After graduating with highest honors in 1762, he read law with George Wythe, Virginia’s most eminent legal scholar of that era, and was admitted to the Virginia bar in 1767. Jefferson handled many cases as a lawyer in colonial Virginia, more than a hundred each year between 1768 and 1773 in General Court alone, while acting as counsel in hundreds of cases. His client list included members of Virginia’s most elite families, including members of his mother’s family, the Randolphs.

The Jefferson Marriage
Sometime in 1770, probably in Williamsburg, Martha Wayles Skelton – the widow of Jefferson’s classmate at William and Mary, Bathurst Skelton – met a rather shy attorney and scholar named Thomas Jefferson, who was then serving in the House of Burgesses. When Jefferson began courting her in December 1770, she was living again at The Forest with her young son, John, who died suddenly of a fever on June 10, 1771, when she was already engaged to Jefferson.

Family tradition says that Martha was accomplished and beautiful – slender figure, hazel eyes, and auburn hair – and wooed by many. Jefferson found Martha especially attractive because of her education and her penchant for music. Throughout their courtship in 1770 and 1771, the young couple frequently harmonized together, she singing while he played accompaniment on piano.

Martha married Thomas Jefferson on New Year’s Day, 1772, at the bride’s plantation home, The Forest, near Williamsburg. The Jeffersons honeymooned there for two weeks before setting out in a two-horse carriage for a cottage on the property that would become Monticello, though the mansion house was not yet built. They made the 100-mile trip in one of the worst snowstorms ever to hit Virginia. Some miles from their destination, their carriage bogged down in two feet of snow, and they had to complete the journey on horseback.

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Abigail Adams

First Lady and Wife of Founding Father John Adams

Abigail Adams (1744-1818) was the wife of President John Adams, the mother of President John Quincy Adams, and the second First Lady of the United States. As the Second Continental Congress drafted and debated the Declaration of Independence, Abigail began to urge John in her letters that the creation of a new form of government was an opportunity to make the legal status of women equal to that of men. The text of those letters became some of the earliest known writings advocating women’s rights.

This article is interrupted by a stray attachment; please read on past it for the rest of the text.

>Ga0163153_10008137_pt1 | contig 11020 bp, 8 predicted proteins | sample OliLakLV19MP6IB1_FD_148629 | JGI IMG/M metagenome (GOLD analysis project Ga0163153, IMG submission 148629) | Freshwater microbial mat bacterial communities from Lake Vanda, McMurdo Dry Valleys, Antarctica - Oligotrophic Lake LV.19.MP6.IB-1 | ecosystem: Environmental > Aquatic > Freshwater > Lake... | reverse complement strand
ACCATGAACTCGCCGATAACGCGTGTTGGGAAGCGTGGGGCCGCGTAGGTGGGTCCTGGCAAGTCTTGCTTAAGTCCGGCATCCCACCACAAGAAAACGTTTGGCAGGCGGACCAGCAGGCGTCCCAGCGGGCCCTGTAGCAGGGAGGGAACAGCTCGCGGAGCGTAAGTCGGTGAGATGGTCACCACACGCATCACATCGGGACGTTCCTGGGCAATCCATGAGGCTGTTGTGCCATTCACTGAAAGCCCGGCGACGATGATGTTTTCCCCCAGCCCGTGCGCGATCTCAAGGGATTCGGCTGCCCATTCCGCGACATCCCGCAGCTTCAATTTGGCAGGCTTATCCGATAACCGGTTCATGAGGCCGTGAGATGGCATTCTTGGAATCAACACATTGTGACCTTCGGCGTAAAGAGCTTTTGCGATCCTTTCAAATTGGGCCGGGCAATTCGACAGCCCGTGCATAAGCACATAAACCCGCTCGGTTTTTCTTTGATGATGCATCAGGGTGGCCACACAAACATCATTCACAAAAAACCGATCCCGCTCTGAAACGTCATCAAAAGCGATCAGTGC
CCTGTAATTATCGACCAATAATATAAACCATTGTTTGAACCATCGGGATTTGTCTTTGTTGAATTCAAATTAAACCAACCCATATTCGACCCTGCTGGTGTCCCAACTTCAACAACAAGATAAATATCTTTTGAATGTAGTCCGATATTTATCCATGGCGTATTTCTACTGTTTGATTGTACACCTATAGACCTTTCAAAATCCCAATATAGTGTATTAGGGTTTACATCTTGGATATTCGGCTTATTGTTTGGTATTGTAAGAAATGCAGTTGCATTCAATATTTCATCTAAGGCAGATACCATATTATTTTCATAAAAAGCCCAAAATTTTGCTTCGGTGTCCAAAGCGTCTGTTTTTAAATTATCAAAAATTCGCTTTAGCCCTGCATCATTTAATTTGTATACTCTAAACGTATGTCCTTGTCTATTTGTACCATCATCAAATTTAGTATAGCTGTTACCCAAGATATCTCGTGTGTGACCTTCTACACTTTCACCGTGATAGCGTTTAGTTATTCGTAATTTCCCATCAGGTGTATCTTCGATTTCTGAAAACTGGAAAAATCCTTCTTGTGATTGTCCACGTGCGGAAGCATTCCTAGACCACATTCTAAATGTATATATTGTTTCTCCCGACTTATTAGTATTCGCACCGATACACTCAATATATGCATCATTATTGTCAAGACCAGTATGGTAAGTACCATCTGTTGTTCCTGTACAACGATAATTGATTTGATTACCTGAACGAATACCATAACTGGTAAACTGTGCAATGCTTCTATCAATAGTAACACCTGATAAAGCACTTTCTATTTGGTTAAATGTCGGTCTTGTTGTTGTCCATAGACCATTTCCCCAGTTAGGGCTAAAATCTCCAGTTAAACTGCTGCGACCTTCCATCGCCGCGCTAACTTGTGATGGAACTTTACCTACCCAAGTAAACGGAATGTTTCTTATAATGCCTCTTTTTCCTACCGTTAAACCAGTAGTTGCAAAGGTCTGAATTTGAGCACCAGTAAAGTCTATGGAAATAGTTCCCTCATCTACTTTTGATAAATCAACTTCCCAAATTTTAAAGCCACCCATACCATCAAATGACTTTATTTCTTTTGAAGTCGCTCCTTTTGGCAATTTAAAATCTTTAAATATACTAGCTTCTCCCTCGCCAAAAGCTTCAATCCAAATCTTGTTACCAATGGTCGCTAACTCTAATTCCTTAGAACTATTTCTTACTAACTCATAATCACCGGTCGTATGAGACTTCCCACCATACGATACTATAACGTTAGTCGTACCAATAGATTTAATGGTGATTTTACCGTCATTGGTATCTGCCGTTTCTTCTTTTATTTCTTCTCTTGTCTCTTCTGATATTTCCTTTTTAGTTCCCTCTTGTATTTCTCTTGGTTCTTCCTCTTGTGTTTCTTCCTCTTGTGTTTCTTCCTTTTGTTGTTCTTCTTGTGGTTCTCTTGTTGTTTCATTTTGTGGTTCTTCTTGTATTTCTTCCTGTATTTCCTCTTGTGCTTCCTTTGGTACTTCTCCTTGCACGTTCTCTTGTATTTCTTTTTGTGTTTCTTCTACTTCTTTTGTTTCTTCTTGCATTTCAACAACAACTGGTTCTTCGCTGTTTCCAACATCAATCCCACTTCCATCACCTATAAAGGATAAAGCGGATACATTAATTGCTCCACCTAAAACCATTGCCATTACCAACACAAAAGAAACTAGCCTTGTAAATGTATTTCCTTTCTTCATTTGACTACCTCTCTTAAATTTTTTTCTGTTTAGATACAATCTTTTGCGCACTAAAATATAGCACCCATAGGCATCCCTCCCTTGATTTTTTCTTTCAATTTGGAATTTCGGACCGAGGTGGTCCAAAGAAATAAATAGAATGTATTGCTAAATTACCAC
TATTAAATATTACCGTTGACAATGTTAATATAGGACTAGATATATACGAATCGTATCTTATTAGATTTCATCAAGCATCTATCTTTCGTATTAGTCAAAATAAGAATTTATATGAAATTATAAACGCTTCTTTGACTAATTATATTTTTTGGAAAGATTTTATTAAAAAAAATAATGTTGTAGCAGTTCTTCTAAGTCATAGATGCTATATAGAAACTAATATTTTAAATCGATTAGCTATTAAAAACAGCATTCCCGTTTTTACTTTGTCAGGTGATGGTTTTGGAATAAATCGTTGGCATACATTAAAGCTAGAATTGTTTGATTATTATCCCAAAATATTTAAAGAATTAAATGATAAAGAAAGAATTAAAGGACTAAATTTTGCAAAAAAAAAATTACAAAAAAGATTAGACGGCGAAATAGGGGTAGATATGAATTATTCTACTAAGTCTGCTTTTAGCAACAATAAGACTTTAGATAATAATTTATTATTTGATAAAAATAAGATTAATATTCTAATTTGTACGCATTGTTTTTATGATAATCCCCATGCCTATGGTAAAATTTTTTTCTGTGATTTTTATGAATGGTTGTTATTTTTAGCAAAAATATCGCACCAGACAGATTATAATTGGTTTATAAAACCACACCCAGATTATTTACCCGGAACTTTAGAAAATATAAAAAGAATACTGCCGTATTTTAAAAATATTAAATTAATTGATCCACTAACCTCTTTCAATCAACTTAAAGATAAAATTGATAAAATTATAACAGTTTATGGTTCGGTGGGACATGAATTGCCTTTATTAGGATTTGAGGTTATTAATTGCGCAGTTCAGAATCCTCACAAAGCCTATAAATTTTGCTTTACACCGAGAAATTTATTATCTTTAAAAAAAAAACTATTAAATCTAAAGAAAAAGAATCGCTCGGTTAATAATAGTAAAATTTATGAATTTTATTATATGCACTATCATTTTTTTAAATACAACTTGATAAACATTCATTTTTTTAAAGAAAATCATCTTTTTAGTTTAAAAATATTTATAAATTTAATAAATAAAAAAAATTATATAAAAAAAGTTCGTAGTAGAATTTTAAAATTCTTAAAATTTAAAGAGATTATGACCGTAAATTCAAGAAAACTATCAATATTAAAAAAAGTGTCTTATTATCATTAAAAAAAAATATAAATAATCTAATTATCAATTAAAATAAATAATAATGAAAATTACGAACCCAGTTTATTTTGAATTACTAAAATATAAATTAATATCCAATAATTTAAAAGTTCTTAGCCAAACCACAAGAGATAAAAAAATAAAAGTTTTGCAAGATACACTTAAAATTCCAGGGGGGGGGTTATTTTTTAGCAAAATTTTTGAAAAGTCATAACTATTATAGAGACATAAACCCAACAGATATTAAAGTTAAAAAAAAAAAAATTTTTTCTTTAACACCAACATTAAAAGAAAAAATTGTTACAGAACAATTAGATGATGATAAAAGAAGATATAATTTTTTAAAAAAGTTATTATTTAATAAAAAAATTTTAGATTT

Young Abigail Adams

Abigail Smith was born on November 11, 1744, at Weymouth, Massachusetts to the Reverend William and Elizabeth Smith. On her mother’s side, she was descended from the Quincys, a well-known political family in the Massachusetts Bay Colony, and a cousin of Dorothy Hancock. The Smith home was busy and active – visitors came often and relatives lived nearby.

Abigail was a sickly child; throughout her youth, she suffered from one minor illness after another. Her parents feared that some disease or infection would cut her life short. She was fortunate to have a father who loved learning and gave her full access to his extensive library, and became one of the best-read women of her time. Abigail read widely in poetry, drama, history, theology and political theory. In this atmosphere she developed the values and moral fiber that would serve her as an adult

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Rebecca Sherman

Wife of Declaration of Independence Signer Roger Sherman

Roger Sherman
Portrait by Ralph Earle
Sherman did not pose for Earle – he was incapable of “posing” for anyone – he quite literally “sat” for him, and the result is one of the most striking portraits of the age.

Rebecca Minot Prescott (1742 – 1813) was born in 1742. She was the daughter of Benjamin and Rebecca Minot Prescott from Salem, Massachusetts, and the niece of Roger Sherman’s brother, Reverend Josiah Sherman.

Roger Sherman was born at Newton, Massachusetts, on April 19, 1721, to a poor farming family. In 1723, he moved with his parents to what was then a frontier town, Stoughton, which was seventeen miles south of Boston. Roger’s education was very limited, but he had access to his father’s library, a good one by the standards of the day, and when Roger was about thirteen years old the town built a grammar school, which he attended for a time. Roger was first cousin twice removed of Eli Whitney, inventor of the cotton gin.

Roger was blessed with an active thirst for learning, and Stoughton was fortunate to have a parish Minister by the name of Reverend Samuel Danbar, who had been educated at Harvard. The reverend took young Roger under his wing, and helped him acquire some knowledge of mathematics, sciences, literature, and philosophy.